12 Breathtaking UK Job Creation Statistics

Jobs are continually being created all across the world. So, the latest job creation statistics help us to understand how the jobs that are being created affect the economy.

What’s more: 

They give us a clear idea of how the UK job sector has grown over time. We’ve gathered the latest facts and figures, and we’ll go over the most important new trends to look out for in 2020. 

Some of the big questions we’re going to address are:

How many jobs were created each year? How many new jobs are created monthly?

Read on if you’re curious to find out.

But before we dig deep into every single stat, let’s start with some…

Fascinating Job Creation Statistics (Editor’s Pick)

  • Jobs have been increasing between 2012 and decreasing since 2019.
  • The number of construction jobs has increased by 64,000. 
  • The number of human health jobs increased by 42,000 from March through June 2019.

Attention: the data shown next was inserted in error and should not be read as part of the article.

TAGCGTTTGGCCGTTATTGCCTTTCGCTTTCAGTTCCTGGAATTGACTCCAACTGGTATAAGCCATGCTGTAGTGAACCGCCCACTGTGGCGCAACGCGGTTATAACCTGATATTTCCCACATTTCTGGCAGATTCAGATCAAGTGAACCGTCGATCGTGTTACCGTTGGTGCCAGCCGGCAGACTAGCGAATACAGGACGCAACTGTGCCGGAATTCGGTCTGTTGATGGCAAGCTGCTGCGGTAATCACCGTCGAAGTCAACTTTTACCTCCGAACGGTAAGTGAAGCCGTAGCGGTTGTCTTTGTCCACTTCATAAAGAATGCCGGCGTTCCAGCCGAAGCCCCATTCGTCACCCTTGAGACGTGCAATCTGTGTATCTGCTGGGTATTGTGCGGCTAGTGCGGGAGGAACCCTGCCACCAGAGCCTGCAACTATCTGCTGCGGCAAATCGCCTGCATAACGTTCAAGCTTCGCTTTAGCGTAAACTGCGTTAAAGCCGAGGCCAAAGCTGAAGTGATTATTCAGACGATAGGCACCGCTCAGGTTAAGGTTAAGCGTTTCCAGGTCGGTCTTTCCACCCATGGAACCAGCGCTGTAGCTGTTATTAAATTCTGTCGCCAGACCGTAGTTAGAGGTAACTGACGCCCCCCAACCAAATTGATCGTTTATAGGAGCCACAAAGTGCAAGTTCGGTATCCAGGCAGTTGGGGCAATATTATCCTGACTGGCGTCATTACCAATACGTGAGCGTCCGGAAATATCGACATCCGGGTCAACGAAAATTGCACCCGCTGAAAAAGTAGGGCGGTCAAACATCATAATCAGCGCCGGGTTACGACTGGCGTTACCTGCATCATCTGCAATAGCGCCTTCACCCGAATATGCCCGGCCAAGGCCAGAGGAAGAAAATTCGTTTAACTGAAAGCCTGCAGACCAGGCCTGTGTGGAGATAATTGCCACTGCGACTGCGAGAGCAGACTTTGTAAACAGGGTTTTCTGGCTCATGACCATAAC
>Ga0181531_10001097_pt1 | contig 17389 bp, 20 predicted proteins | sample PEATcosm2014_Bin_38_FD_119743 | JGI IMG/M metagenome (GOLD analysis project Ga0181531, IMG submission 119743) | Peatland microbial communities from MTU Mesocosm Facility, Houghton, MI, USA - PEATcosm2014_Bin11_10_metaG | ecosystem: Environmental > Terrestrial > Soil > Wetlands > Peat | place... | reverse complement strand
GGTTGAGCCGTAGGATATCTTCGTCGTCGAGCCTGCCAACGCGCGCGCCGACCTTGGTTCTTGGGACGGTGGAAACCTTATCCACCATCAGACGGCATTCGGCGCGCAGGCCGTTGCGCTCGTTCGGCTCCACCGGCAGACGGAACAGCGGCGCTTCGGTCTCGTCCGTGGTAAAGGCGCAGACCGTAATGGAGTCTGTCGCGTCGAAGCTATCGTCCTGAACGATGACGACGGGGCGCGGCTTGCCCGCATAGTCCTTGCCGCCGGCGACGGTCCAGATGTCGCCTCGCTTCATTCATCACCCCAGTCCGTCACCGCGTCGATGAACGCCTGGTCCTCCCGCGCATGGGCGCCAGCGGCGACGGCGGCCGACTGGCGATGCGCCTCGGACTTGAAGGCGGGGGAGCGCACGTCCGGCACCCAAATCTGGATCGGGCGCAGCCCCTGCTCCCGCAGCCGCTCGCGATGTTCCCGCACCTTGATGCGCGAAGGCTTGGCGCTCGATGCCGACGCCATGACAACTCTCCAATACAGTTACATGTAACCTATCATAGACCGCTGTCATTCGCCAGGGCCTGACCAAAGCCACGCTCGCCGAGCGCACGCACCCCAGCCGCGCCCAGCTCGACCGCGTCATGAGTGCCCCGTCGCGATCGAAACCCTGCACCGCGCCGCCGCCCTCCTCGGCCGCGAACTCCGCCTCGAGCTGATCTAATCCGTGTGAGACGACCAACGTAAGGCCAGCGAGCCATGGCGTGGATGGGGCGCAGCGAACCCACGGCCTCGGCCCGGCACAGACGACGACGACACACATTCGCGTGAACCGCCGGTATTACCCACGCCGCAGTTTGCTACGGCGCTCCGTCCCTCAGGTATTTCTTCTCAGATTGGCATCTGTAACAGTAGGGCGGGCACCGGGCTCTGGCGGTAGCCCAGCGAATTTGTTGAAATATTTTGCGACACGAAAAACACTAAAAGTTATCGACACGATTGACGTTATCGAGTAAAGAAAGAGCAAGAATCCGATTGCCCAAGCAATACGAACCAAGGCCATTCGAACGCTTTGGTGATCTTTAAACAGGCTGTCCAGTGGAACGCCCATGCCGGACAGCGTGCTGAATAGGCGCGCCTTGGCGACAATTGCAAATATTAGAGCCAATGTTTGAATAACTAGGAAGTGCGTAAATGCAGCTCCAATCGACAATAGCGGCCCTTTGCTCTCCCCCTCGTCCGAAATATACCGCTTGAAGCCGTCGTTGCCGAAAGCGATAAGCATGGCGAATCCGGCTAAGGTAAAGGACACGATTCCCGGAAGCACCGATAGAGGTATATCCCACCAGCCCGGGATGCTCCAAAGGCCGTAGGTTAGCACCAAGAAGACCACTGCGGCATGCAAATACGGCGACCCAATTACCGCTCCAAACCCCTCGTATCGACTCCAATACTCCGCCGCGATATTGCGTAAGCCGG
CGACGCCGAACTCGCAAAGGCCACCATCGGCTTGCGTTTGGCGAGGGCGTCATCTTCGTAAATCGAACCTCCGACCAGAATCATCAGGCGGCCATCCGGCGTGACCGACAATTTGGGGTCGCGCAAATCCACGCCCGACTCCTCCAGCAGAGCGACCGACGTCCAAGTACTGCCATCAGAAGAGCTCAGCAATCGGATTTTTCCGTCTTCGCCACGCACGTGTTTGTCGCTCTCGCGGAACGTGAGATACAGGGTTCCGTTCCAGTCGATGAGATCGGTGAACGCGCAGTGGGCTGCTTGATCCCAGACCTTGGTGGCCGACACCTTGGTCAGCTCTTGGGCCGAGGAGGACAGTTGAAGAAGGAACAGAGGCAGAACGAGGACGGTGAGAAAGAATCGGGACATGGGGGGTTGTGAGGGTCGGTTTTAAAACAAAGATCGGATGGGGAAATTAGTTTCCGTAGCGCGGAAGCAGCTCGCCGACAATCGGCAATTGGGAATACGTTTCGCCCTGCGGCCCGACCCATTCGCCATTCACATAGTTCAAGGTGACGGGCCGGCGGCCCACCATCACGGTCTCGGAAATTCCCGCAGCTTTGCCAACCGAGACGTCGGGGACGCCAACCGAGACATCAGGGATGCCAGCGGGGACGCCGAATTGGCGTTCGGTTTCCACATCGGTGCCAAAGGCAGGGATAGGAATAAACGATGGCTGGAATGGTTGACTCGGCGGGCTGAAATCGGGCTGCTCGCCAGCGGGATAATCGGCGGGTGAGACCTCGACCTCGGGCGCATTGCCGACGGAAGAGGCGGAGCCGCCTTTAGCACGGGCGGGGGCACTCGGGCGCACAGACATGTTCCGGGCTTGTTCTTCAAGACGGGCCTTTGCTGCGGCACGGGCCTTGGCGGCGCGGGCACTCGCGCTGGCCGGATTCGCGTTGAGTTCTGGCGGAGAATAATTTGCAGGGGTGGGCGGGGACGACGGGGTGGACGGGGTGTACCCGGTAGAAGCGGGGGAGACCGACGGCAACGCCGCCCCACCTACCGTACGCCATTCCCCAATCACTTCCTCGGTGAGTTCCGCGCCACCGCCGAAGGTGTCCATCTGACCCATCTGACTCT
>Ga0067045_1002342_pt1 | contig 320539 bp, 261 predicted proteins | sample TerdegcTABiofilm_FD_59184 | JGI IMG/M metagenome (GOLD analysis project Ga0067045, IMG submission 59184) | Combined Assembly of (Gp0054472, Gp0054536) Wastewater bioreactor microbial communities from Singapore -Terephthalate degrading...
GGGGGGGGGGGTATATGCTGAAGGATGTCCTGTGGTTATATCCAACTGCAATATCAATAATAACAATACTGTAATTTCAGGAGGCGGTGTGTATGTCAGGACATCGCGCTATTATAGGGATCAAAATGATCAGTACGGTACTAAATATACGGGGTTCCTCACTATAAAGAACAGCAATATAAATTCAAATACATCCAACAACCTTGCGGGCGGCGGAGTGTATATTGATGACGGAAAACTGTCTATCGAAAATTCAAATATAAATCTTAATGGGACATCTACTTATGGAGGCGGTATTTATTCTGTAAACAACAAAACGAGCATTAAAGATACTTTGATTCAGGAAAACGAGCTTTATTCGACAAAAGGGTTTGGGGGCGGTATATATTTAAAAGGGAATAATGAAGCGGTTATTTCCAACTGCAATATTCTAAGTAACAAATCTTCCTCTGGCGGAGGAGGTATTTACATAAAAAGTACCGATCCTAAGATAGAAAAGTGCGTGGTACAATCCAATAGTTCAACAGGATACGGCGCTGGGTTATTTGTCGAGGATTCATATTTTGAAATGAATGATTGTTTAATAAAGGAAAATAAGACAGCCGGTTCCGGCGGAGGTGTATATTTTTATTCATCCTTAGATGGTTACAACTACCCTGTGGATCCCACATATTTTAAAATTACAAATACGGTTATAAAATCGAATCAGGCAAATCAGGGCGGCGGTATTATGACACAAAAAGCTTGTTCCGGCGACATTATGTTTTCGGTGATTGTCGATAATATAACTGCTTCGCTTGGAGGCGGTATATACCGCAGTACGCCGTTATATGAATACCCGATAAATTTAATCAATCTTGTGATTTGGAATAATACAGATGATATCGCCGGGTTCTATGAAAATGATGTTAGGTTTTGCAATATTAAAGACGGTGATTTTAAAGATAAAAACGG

• There were 846,000 job vacancies in the UK in 2019.

Job Creation Statistics for 2019

1. There were 846,000 job Vacancies in the UK in 2019.

(ONS Labour Market)

There were a total of 846,000 estimated vacancies in the UK in 2019. This is 28,000 more than the year before. There are also an estimated 141,000 vacancies in the retail, motor vehicle repair, and wholesaling industries. This accounted for 16.7% of the total vacancies in the UK.

2. The number of vacancies has increased since 2012.

(ONS Labour Market)

The number of present vacancies has increased since 2012. The estimated number of vacancies, according to UK employment statistics, fell sharply since the 2008 recession. Since then it has risen steadily since the year 2012. Between the months of February and April 2019, there were around 846,000 vacancies in the UK. This is actually 28,000 more than the year before, which indicates expansion within businesses.